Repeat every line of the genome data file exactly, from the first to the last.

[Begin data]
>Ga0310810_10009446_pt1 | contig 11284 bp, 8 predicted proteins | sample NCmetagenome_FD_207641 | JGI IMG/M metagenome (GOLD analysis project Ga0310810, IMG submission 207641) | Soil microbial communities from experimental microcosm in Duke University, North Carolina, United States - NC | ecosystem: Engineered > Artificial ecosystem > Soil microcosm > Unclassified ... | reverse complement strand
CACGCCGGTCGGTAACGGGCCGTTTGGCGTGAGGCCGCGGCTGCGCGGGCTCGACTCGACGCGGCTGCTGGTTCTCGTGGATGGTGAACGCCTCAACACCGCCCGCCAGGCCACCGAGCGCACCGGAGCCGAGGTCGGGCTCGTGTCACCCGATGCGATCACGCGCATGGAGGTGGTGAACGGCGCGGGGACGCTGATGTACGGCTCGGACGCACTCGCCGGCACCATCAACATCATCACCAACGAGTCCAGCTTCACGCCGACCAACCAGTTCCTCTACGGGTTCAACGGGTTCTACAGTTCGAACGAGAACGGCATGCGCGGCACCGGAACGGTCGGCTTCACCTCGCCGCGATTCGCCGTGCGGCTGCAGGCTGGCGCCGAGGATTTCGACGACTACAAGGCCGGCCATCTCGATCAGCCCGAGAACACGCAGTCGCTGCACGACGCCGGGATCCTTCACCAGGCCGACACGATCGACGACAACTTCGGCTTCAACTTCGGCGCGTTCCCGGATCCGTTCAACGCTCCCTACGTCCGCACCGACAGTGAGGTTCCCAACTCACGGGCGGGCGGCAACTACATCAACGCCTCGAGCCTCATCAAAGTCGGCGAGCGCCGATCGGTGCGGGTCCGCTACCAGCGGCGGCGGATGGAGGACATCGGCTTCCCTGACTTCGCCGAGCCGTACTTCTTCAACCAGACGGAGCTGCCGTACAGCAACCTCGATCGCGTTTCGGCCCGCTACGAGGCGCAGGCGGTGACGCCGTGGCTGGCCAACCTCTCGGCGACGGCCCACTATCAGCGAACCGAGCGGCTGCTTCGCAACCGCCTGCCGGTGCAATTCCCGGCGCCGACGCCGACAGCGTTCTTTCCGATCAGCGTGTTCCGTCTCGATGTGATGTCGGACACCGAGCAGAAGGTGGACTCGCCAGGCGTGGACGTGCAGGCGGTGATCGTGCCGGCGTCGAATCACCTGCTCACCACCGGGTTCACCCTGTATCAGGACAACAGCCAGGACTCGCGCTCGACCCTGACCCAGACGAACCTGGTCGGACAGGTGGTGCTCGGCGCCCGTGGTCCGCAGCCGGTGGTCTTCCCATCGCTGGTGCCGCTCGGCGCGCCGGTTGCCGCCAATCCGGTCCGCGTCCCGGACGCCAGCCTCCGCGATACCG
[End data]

>Ga0310810_10009446_pt1 | contig 11284 bp, 8 predicted proteins | sample NCmetagenome_FD_207641 | JGI IMG/M metagenome (GOLD analysis project Ga0310810, IMG submission 207641) | Soil microbial communities from experimental microcosm in Duke University, North Carolina, United States - NC | ecosystem: Engineered > Artificial ecosystem > Soil microcosm > Unclassified ... | reverse complement strand
CACGCCGGTCGGTAACGGGCCGTTTGGCGTGAGGCCGCGGCTGCGCGGGCTCGACTCGACGCGGCTGCTGGTTCTCGTGGATGGTGAACGCCTCAACACCGCCCGCCAGGCCACCGAGCGCACCGGAGCCGAGGTCGGGCTCGTGTCACCCGATGCGATCACGCGCATGGAGGTGGTGAACGGCGCGGGGACGCTGATGTACGGCTCGGACGCACTCGCCGGCACCATCAACATCATCACCAACGAGTCCAGCTTCACGCCGACCAACCAGTTCCTCTACGGGTTCAACGGGTTCTACAGTTCGAACGAGAACGGCATGCGCGGCACCGGAACGGTCGGCTTCACCTCGCCGCGATTCGCCGTGCGGCTGCAGGCTGGCGCCGAGGATTTCGACGACTACAAGGCCGGCCATCTCGATCAGCCCGAGAACACGCAGTCGCTGCACGACGCCGGGATCCTTCACCAGGCCGACACGATCGACGACAACTTCGGCTTCAACTTCGGCGCGTTCCCGGATCCGTTCAACGCTCCCTACGTCCGCACCGACAGTGAGGTTCCCAACTCACGGGCGGGCGGCAACTACATCAACGCCTCGAGCCTCATCAAAGTCGGCGAGCGCCGATCGGTGCGGGTCCGCTACCAGCGGCGGCGGATGGAGGACATCGGCTTCCCTGACTTCGCCGAGCCGTACTTCTTCAACCAGACGGAGCTGCCGTACAGCAACCTCGATCGCGTTTCGGCCCGCTACGAGGCGCAGGCGGTGACGCCGTGGCTGGCCAACCTCTCGGCGACGGCCCACTATCAGCGAACCGAGCGGCTGCTTCGCAACCGCCTGCCGGTGCAATTCCCGGCGCCGACGCCGACAGCGTTCTTTCCGATCAGCGTGTTCCGTCTCGATGTGATGTCGGACACCGAGCAGAAGGTGGACTCGCCAGGCGTGGACGTGCAGGCGGTGATCGTGCCGGCGTCGAATCACCTGCTCACCACCGGGTTCACCCTGTATCAGGACAACAGCCAGGACTCGCGCTCGACCCTGACCCAGACGAACCTGGTCGGACAGGTGGTGCTCGGCGCCCGTGGTCCGCAGCCGGTGGTCTTCCCATCGCTGGTGCCGCTCGGCGCGCCGGTTGCCGCCAATCCGGTCCGCGTCCCGGACGCCAGCCTCCGCGATACCG